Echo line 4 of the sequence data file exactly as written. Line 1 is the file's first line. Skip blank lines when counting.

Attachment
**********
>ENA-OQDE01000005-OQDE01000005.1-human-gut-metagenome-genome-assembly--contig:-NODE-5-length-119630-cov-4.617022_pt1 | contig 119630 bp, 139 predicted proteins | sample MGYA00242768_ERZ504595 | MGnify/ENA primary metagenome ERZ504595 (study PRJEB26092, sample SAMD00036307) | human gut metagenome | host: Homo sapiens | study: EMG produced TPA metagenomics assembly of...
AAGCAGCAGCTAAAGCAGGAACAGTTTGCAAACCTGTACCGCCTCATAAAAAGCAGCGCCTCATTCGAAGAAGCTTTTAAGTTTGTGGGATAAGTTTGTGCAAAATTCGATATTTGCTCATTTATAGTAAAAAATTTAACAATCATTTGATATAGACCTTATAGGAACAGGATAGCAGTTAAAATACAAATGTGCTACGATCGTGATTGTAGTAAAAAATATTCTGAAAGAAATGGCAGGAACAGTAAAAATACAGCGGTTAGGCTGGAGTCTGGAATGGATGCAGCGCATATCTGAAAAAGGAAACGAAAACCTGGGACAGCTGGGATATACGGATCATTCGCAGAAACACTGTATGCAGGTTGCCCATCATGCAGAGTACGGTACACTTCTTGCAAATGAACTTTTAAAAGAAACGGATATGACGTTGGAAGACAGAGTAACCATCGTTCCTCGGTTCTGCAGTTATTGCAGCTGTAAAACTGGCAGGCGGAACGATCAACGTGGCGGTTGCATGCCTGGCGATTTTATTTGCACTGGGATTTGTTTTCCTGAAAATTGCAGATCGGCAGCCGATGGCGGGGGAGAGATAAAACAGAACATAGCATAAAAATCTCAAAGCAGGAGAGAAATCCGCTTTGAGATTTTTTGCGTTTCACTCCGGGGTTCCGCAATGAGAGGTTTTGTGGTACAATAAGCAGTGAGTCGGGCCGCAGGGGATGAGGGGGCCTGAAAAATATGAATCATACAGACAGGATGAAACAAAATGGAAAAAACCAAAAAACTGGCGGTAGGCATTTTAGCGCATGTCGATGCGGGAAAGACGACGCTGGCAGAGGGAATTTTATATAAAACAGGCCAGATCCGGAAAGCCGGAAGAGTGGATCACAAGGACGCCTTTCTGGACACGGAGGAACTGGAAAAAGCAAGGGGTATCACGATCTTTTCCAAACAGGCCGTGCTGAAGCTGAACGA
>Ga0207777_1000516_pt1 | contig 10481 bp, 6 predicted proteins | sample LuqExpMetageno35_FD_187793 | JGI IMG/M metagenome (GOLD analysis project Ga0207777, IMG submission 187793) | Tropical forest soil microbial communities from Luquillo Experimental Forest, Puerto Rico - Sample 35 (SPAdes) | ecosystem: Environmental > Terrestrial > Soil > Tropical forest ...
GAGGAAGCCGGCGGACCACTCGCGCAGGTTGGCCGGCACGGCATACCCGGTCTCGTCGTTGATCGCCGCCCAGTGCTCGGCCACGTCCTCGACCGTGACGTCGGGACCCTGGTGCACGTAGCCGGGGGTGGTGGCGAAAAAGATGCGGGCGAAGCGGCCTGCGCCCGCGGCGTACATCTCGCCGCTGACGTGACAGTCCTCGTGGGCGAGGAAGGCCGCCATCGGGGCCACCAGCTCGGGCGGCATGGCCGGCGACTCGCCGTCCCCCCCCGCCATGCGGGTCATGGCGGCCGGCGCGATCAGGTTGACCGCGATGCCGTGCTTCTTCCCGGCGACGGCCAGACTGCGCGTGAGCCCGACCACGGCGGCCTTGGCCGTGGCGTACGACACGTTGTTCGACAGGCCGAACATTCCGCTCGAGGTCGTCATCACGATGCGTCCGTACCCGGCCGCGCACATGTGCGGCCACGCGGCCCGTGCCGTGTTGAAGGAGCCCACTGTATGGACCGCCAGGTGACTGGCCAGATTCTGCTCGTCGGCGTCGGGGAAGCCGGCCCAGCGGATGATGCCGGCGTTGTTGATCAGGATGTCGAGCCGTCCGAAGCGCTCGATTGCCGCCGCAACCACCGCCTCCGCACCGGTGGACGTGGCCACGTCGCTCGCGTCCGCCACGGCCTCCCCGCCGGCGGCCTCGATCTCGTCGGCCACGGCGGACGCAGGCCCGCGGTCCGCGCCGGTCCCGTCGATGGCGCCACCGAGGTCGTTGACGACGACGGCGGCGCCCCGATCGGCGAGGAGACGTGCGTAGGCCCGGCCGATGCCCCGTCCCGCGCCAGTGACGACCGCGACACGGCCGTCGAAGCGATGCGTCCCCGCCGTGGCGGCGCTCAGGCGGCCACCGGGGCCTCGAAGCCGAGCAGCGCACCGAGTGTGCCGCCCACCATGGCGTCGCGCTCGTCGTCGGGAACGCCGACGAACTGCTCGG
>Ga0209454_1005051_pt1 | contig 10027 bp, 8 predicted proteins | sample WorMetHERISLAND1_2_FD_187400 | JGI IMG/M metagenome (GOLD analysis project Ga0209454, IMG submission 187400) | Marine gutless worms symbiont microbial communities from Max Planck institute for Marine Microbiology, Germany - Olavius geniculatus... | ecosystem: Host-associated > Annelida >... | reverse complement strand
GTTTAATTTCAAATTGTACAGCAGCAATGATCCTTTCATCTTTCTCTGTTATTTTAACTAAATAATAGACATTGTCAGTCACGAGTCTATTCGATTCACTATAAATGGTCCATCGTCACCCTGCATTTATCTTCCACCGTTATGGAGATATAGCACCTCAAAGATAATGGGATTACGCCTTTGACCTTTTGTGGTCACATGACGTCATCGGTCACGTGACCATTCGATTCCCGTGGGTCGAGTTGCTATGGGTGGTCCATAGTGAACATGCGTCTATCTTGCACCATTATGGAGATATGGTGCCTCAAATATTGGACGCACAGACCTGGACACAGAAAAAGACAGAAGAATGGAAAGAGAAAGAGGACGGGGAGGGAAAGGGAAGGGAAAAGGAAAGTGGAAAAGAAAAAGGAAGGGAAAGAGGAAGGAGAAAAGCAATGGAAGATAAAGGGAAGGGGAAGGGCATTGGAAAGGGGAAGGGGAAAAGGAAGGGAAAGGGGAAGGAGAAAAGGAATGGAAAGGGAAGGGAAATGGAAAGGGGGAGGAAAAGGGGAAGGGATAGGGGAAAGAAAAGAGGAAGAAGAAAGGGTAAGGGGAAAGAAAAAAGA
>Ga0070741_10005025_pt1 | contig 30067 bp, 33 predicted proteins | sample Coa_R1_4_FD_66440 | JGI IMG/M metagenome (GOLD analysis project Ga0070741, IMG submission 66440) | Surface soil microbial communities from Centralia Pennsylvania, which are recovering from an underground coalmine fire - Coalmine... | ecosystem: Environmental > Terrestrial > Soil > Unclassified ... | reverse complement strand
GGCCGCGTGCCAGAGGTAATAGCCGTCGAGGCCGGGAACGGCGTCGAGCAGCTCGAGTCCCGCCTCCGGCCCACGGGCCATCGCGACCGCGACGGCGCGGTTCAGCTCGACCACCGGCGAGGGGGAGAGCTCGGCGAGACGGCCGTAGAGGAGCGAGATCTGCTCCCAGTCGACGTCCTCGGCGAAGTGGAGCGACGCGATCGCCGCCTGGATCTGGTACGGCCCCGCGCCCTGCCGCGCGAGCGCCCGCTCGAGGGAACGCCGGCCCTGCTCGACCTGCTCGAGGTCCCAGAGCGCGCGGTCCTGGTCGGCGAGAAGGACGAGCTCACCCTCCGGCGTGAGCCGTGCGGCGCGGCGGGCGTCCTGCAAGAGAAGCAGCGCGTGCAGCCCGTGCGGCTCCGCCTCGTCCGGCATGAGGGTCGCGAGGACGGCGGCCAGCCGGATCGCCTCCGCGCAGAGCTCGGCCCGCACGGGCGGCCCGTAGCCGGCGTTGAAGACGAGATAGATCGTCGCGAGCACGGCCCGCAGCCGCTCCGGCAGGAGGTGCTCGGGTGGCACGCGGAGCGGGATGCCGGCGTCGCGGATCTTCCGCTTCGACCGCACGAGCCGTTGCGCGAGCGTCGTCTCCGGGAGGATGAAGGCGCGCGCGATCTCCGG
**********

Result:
GAGGAAGCCGGCGGACCACTCGCGCAGGTTGGCCGGCACGGCATACCCGGTCTCGTCGTTGATCGCCGCCCAGTGCTCGGCCACGTCCTCGACCGTGACGTCGGGACCCTGGTGCACGTAGCCGGGGGTGGTGGCGAAAAAGATGCGGGCGAAGCGGCCTGCGCCCGCGGCGTACATCTCGCCGCTGACGTGACAGTCCTCGTGGGCGAGGAAGGCCGCCATCGGGGCCACCAGCTCGGGCGGCATGGCCGGCGACTCGCCGTCCCCCCCCGCCATGCGGGTCATGGCGGCCGGCGCGATCAGGTTGACCGCGATGCCGTGCTTCTTCCCGGCGACGGCCAGACTGCGCGTGAGCCCGACCACGGCGGCCTTGGCCGTGGCGTACGACACGTTGTTCGACAGGCCGAACATTCCGCTCGAGGTCGTCATCACGATGCGTCCGTACCCGGCCGCGCACATGTGCGGCCACGCGGCCCGTGCCGTGTTGAAGGAGCCCACTGTATGGACCGCCAGGTGACTGGCCAGATTCTGCTCGTCGGCGTCGGGGAAGCCGGCCCAGCGGATGATGCCGGCGTTGTTGATCAGGATGTCGAGCCGTCCGAAGCGCTCGATTGCCGCCGCAACCACCGCCTCCGCACCGGTGGACGTGGCCACGTCGCTCGCGTCCGCCACGGCCTCCCCGCCGGCGGCCTCGATCTCGTCGGCCACGGCGGACGCAGGCCCGCGGTCCGCGCCGGTCCCGTCGATGGCGCCACCGAGGTCGTTGACGACGACGGCGGCGCCCCGATCGGCGAGGAGACGTGCGTAGGCCCGGCCGATGCCCCGTCCCGCGCCAGTGACGACCGCGACACGGCCGTCGAAGCGATGCGTCCCCGCCGTGGCGGCGCTCAGGCGGCCACCGGGGCCTCGAAGCCGAGCAGCGCACCGAGTGTGCCGCCCACCATGGCGTCGCGCTCGTCGTCGGGAACGCCGACGAACTGCTCGG